January 20, 1998
Volume 50, No. 17
Emory chooses Tibetan spiritual leader, the Dalai Lama, as commencement speaker
His Holiness the 14th Dalai Lama, the exiled spiritual and secular leader of 6 million Tibetan people, will make his third visit to Emory when he delivers the 1998 commencement address May 11 and receives an honorary Doctor of Divinity degree.
The Dalai Lama first visited Emory in 1987-two years before receiving the Nobel Peace Prize-at the invitation of the late John Fenton, professor of religion. His second visit was in September 1995, with Emory the first stop on a four-city, 12-day visit to the United States in celebration of his 60th year. He received the first President's Medal during that visit and spoke to a crowd of more than 4,000 in the P.E. Center.
The religious leader also met with Emory faculty and administrators to lay the groundwork for a collaborative effort between the University and the exiled Drepung Loseling Monastery in southern India for the study of Buddhism and Tibetan culture. Drepung Loseling is Tibet's ancient seat of scholarly activity, comparable in prestige to Oxford University. An affiliation agreement prepared by Emory College faculty, Dean Steven Sanderson and the Office of International Affairs will be signed by President Bill Chace and the abbot of the monastery this spring.
The Dalai Lama, Tenzin Gyatso, was born in Takster, a tiny farming community in northeastern Tibet, in 1935. Through a series of divine revelations, he was revealed at age 2 to be the reincarnation of the 13th Dalai Lama and two years later embarked on a rigorous course of study in preparation for his new role. By age 15, he was negotiating with Chinese Communist Party Chairman Mao Zedong, whose forces had raided the remote mountain country in 1950. His entreaties failed, and by 1959 the young ruler was forced to leave his homeland and live in exile. He now resides in Dharamsala, India, a small town about 300 miles north of New Delhi, and has never returned to Tibet.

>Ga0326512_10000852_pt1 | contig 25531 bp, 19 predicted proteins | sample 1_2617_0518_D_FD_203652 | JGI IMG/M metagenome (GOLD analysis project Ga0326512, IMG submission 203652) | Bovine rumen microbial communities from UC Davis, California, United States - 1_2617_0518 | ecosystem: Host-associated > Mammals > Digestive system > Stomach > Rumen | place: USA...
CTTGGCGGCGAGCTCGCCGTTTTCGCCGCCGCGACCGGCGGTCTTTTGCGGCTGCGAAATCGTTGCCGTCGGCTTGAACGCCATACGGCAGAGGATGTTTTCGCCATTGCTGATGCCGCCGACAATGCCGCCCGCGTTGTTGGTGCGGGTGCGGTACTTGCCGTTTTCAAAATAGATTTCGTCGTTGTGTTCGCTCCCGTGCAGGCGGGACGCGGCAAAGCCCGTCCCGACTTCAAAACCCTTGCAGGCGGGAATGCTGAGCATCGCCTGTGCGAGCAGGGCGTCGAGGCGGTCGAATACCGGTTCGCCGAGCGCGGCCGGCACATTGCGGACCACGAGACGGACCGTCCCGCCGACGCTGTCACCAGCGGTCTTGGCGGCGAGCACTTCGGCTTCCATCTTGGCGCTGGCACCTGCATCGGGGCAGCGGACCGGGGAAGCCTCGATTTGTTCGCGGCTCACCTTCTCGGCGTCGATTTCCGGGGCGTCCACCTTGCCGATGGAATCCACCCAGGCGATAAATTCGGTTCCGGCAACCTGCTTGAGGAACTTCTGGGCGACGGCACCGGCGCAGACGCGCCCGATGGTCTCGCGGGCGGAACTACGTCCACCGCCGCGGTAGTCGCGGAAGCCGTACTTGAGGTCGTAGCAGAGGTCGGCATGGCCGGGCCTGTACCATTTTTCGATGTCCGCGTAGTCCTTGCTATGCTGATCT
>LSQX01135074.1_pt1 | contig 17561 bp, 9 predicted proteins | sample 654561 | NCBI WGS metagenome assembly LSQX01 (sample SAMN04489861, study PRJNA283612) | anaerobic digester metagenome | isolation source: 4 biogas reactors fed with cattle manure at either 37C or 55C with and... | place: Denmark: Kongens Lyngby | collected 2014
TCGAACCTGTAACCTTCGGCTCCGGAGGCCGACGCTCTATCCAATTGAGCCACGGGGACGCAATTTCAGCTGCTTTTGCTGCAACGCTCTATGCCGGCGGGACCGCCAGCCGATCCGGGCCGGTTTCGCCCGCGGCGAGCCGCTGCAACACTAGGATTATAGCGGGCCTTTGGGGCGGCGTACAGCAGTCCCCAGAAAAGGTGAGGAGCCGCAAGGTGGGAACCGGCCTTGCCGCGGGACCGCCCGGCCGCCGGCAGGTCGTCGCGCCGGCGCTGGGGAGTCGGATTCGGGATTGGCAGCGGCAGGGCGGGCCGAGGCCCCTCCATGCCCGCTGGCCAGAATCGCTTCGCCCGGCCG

Since then, the Dalai Lama's life work has been the rescue of his native land before its culture and heritage are subsumed by the Chinese. After their invasion, the Chinese destroyed nearly all of Tibet's monasteries, tortured monks and nuns and brought about the deaths of more than a million Tibetans, according to some reports.
His quest has nothing to do with nationalistic aspirations or a lust for power, the Dalai Lama told his Emory audience in 1995. "The Buddhist culture of Tibet has great potential to create a more peaceful human society and a proper relationship with the environment," he said. "The interests of the world's different nations have become extremely interdependent. The global reality has changed. But our mental attitude has not caught up with that reality. Many of us are still thinking in terms of 'we' and 'they.'
"If the Chinese government would adopt a more open mind and a more open policy, I know that we could reach an agreement."
Coinciding with the Dalai Lama's visit, the Carlos Museum will host an exhibit of Tibetan and Himalayan art, "The Buddha's Art of Healing," from May 9 to July 12. On view will be "The Blue Beryl," a beautifully illustrated and faithful early 20th-century rendering of an original 17th-century medical treatise. It is the only complete set known to have escaped intact from Tibet after the Chinese takeover and will be seen for the first time in the U.S. The exhibit's 40 paintings once hung on the walls of Chakpori Medical College and served as instructional aids in the training of doctors.
In addition to the Dalai Lama, other honorary degree recipients include: